This long-lost Italian library session from 1971 may prove arguably to be the finest release of the year. Rescued by vinyl archaeologists James Pianta, Jeff Wybrow, Callum Flack and David Thrussell, this wonderfully dark and complex recording is an unrepentant collision of free jazz, avant garde sensibility and rhythmic drum patterns which will appeal to beat diggers and free improv heads alike. Recorded by the Gruppo di Improvvisazione Nuova Consonanza as a companion piece to the mythical "The Feed-Back" by The Group (a record which has recently changed hands for over $1000), the result is a profoundly disorienting music that thrives on the tension between aggressive rhythmic interplay, unsettling free form improvisation and dark mood music.
Founded in Rome in 1964 by composer Franco Evangelsiti, Gruppo di Improvvisazione Nuova Consonanza was formed as experimental music laboratory dedicated to the exploration of new music techniques such as improvisation, noise and anti-musical systems. Comprising of soundtrack musicians working in the burgeoning Italian film and television scene of the late 1960s and early 1970s, the collective featured such musical luminaries as Ennio Morricone (trumpet) and Egisto Macchi (percussions) in its ranks. This release very much documents the definitive moments of this 'peaked' improvisational collective.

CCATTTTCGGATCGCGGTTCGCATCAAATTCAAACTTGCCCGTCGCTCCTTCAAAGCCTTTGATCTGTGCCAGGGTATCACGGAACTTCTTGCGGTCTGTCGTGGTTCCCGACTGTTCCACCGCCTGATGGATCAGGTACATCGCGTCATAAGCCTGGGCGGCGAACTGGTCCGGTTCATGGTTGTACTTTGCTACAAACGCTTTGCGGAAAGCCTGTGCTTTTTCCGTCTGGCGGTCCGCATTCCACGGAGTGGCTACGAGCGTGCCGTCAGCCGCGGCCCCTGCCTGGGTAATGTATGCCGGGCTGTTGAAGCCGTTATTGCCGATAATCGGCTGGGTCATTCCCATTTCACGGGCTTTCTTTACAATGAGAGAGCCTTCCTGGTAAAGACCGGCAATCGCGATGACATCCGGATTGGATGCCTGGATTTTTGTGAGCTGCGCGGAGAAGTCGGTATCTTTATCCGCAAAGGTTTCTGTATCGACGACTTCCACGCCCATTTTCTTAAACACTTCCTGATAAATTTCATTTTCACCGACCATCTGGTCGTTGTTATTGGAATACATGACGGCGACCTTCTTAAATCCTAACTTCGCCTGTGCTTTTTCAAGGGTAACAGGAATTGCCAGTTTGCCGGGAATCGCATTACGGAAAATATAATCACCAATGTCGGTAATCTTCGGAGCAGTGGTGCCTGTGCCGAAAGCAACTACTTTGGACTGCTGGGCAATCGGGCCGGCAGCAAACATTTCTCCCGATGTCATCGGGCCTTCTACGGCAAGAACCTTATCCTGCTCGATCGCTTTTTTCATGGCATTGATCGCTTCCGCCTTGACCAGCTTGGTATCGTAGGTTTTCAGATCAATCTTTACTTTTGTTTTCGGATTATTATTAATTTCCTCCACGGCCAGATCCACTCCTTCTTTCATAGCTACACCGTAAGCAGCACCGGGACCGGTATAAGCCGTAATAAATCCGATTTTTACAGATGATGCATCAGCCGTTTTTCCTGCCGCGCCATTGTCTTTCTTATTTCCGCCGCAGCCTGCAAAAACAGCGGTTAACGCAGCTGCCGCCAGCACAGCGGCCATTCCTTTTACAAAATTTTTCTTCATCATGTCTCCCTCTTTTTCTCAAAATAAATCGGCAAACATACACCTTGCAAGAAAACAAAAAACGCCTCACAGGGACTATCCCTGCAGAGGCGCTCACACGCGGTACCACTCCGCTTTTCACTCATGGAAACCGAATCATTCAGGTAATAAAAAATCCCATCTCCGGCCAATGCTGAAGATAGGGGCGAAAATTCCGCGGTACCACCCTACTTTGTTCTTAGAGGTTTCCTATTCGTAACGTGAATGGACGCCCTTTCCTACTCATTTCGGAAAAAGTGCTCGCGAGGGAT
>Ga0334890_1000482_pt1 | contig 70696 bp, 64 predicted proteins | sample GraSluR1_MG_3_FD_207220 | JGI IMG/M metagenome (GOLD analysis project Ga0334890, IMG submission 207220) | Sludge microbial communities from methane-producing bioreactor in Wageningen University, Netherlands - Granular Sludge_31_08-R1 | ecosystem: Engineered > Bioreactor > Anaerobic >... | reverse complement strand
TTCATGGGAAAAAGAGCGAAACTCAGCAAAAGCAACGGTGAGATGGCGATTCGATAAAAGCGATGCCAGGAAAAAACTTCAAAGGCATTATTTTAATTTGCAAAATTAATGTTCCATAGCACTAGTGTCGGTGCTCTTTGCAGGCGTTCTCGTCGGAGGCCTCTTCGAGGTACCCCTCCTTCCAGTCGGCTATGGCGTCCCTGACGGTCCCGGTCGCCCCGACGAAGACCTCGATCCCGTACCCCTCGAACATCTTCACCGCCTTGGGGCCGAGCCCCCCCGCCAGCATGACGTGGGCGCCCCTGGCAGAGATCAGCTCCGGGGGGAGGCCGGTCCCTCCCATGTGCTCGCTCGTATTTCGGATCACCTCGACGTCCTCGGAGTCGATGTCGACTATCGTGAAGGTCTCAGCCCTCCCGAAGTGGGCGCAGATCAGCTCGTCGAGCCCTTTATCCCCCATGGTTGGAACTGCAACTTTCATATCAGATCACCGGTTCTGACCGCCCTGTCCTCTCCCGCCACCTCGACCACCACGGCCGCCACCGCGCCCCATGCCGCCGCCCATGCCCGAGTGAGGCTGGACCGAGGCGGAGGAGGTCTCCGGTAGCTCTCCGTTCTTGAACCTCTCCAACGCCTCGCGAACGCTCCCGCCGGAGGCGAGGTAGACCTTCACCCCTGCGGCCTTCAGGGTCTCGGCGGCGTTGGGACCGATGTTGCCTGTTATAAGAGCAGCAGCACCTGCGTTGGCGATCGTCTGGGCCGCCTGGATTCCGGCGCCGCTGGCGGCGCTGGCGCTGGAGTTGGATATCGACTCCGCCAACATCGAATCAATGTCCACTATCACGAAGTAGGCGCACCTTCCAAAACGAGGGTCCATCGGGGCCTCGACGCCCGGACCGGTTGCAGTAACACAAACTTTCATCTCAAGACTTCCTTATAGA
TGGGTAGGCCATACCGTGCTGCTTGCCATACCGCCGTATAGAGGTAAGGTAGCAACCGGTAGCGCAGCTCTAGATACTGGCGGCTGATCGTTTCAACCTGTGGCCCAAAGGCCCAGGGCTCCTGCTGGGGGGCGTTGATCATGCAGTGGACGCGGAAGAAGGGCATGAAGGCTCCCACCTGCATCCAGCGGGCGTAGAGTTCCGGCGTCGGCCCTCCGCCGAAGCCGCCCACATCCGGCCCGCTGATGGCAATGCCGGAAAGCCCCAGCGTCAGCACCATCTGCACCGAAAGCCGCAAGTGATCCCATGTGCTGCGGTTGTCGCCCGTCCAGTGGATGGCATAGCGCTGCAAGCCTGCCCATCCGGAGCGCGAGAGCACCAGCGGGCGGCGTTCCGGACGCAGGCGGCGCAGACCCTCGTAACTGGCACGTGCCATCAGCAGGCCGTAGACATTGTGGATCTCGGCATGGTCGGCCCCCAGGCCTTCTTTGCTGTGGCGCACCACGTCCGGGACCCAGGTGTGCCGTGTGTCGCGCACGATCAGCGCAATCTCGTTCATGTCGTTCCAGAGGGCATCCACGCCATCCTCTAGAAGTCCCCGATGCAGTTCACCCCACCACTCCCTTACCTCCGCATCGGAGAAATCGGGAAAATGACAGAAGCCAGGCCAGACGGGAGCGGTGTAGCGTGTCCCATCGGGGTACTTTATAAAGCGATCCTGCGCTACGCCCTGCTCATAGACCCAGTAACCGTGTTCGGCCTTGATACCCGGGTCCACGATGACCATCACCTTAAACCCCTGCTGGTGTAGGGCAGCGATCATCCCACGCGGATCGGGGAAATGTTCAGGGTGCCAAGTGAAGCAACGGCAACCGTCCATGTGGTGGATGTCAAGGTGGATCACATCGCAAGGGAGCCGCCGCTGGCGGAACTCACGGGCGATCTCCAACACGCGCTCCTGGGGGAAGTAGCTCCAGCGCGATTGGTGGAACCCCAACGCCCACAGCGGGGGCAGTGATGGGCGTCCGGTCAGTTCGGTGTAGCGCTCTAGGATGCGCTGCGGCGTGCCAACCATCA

"Niente" by Gruppo di Improvvisazione Nuova Consonanza is out now on Roundtable/Omni Recording Corporation in a limited run of 500.
"Niente" opens with a deep propulsive drum groove somewhere between Clyde Stubblefield and Jaki Liebezeit. The beat is motorik, relentless and unforgiving. Dark fissures of analog synth bubble up, a twisted fuzz bass prowls around the yard, the elasticated metal of prepared piano shards incise and unhinge the groove. The beat goes on. The drummer drums, staring unblinking into the abyss. Sounds organically crack, cut, rattle and tremor but never quite unsettle the drummer's endless metronomic pulse. There is a dark hypnotic undertow to much of this music evoking a phantasmagorical landscape of insecurity, trauma and fear. Listening becomes a profoundly disquieting experience. "Bambu #2" is a nightmare factory of hazed tape music, combining abrasive fuzz, muted trumpet and giallio vocal murmurings. "Renitenza" is beautifully hypnotic and dizzying at the same time. Constructed around complex drum phasing and daydream zoner improv, the track travels from vigorous, almost deranged percussive forays into a decayed, ghostly cave of sound. Likewise, "Padrone Delle Ferrierre" weirdly shimmers in flickering polyrhythms, scrying in the smoke until it slowly dissolves in tenebrous, blurred narcotic instantiability. Side two opens with the heavy drum skonk of "Mattatoio". The sound is wilder, freer, more animalistic, a dense and tightly woven mesh of fierce drums, hot-wired guitar skree, jazz marimba and howling horns. "Sieben" is a particular favourite, a short tight Schifrinesque drum loop, combining strummed aeolian harp, blunted harmonics and eerie chimes to chilling effect. "Natale E Detroit" is peculiarly odd, like a weird meeting point between Ligeti's "Lux Aeterna" and calypso music, just hearing this unique oddity was worth the price of admission alone. "Niente" is a truly masterful and essential release and worth your immediate attention. Do not sleep.